Medicare may soon offer coverage of chimeric antigen receptor (CAR) T-cell therapy for patients with cancer, but with considerable restrictions that aim to rein in the treatment’s high cost.
In 2017, the U.S. Food and Drug Administration approved two CAR T-cell products to treat blood cancers; tisagenlecleucel for B-cell acute lymphocytic leukemia and axicabtagene ciloleucel for diffuse large B-cell lymphoma. Both personalized therapies have proven effective for patients whose disease has exhausted other treatment options, but the cost of treatment can exceed $750,000, including doctors’ services and hospital stays.
The Trump administration has proposed that the procedure only be covered by Medicare when it is prescribed by a hematologist/oncologist to treat relapsed or refractory disease, and administered in-hospital, rather than in an outpatient setting (as is becoming increasingly common).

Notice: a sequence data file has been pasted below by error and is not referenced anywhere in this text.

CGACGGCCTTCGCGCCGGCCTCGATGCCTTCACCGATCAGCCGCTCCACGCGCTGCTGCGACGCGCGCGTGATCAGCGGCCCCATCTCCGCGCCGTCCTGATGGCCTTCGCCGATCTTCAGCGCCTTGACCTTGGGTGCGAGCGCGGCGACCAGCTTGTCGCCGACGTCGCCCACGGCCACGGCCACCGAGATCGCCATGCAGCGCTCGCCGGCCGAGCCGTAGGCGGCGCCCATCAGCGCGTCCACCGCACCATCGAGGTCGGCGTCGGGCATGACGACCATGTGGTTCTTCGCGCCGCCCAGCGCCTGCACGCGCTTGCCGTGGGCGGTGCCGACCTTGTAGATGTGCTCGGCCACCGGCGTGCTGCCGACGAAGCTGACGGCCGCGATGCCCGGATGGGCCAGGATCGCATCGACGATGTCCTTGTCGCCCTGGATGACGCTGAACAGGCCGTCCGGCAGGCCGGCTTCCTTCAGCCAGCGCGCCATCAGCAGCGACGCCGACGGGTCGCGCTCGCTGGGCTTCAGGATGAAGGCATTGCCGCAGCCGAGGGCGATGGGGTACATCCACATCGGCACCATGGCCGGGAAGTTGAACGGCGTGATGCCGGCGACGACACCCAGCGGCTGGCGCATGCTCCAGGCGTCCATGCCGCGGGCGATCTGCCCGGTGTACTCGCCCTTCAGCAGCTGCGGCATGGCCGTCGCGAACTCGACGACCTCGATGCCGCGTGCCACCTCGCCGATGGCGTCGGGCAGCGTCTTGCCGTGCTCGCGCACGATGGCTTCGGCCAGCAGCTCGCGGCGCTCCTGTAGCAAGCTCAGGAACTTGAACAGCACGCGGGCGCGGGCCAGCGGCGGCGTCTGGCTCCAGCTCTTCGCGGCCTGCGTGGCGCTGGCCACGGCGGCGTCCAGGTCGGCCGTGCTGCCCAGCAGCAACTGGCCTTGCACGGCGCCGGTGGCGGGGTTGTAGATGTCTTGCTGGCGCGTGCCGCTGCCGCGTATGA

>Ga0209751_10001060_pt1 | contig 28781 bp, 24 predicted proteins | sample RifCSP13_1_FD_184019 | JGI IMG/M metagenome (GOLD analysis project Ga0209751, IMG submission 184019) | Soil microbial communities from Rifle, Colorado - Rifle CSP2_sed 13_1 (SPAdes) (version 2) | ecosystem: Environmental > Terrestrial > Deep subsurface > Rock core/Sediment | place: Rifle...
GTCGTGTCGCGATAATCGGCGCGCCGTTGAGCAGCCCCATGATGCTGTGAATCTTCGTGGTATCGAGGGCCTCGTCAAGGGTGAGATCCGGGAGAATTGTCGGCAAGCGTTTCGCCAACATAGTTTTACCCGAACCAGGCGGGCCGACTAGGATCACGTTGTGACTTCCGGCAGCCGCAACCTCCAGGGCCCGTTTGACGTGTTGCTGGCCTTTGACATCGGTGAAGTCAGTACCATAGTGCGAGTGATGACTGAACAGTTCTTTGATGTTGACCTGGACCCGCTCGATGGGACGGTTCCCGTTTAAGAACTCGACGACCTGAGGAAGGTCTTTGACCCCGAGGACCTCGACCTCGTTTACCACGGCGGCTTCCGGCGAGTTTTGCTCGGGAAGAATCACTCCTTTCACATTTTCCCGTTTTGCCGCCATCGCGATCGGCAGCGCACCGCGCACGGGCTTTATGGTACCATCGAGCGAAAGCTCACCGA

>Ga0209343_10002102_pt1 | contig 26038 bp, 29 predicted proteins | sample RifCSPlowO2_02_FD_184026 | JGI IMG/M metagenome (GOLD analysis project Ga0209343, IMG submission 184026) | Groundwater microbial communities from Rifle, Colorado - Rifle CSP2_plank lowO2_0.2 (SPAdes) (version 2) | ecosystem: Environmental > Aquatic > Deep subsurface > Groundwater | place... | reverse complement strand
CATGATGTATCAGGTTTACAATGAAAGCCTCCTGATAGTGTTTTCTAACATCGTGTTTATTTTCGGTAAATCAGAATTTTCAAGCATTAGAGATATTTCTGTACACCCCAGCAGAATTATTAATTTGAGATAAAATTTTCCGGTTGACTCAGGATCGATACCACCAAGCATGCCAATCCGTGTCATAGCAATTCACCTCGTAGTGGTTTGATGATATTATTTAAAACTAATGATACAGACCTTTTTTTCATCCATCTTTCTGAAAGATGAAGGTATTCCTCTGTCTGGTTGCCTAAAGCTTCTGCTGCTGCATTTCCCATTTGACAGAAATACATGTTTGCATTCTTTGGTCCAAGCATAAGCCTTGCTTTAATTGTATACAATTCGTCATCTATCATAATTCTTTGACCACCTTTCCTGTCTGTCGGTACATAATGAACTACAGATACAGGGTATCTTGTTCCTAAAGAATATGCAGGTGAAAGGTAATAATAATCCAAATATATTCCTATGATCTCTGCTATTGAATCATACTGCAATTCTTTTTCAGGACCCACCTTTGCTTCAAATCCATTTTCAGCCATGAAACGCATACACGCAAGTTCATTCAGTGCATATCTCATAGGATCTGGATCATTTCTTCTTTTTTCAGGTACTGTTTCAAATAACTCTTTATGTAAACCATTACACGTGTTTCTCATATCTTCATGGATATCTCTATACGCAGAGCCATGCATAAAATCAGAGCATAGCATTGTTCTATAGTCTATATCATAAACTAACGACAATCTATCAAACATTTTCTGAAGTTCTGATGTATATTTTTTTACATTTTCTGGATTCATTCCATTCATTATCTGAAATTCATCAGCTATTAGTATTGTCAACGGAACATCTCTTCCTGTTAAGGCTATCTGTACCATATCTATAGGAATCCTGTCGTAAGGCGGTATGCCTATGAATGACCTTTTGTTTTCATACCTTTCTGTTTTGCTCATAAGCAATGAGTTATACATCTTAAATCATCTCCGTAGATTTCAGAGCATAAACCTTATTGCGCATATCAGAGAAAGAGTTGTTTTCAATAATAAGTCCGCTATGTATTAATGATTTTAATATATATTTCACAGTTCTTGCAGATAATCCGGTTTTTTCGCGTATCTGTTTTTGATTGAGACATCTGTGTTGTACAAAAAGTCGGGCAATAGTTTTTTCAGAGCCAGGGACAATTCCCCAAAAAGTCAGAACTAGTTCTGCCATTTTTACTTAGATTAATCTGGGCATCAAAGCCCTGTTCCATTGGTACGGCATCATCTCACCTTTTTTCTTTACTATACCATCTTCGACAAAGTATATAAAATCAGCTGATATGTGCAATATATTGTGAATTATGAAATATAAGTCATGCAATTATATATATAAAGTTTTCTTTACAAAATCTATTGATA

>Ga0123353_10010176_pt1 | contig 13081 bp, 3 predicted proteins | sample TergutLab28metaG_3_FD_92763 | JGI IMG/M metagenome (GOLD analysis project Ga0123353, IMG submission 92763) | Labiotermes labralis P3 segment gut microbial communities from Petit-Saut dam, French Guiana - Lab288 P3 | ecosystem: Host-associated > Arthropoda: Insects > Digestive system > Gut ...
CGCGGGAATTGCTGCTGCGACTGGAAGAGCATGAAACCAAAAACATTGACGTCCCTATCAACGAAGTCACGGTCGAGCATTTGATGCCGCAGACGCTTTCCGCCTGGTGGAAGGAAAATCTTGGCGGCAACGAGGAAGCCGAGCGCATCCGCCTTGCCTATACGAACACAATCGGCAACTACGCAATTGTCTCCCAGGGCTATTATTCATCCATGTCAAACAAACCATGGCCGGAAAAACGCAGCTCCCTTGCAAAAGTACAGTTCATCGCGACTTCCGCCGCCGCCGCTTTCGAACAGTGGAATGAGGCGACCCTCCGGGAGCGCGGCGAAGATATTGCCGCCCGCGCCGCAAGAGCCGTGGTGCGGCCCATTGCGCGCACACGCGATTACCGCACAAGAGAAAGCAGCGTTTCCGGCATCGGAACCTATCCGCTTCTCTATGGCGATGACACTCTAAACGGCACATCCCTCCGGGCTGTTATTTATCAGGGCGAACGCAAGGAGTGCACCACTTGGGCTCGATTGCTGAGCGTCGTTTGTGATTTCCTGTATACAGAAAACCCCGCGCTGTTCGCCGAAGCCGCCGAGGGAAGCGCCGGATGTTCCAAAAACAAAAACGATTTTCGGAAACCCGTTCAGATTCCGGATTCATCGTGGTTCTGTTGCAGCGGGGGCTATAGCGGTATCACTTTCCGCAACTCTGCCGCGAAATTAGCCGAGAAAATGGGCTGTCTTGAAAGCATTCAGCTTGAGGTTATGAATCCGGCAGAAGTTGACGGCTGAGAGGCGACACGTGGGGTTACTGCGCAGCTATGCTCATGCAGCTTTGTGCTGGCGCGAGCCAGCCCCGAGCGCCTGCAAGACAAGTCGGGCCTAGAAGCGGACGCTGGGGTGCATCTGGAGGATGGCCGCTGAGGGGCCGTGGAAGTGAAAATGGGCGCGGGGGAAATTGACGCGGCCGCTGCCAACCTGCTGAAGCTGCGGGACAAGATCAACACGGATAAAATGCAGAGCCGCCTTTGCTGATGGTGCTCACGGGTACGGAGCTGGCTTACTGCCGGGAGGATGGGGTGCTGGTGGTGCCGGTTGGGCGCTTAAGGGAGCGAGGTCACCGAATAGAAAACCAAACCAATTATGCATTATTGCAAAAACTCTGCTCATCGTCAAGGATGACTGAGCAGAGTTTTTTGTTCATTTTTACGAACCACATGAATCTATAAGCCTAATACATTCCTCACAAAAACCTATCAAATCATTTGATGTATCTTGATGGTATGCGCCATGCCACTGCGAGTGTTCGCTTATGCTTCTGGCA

Roy L. Silverstein, MD, 2019 president of the American Society of Hematology (ASH), called it “shortsighted to limit coverage to those patients who have not responded to chemotherapy or have relapsed after chemotherapy.” He predicted that “there will be indications not too far in the future for using these treatments as part of the initial therapeutic plan for patients with certain kinds of cancers.”
The proposed restrictions also require hospitals to monitor patients and enroll them in a study or research registry, from which physicians will report data for at least two years post-treatment.
The request for a coverage decision, which is expected to be made in the next few weeks, came from UnitedHealth Group, the nation’s largest provider of Medicare Advantage Plans.
Source: The New York Times, April 13, 2019.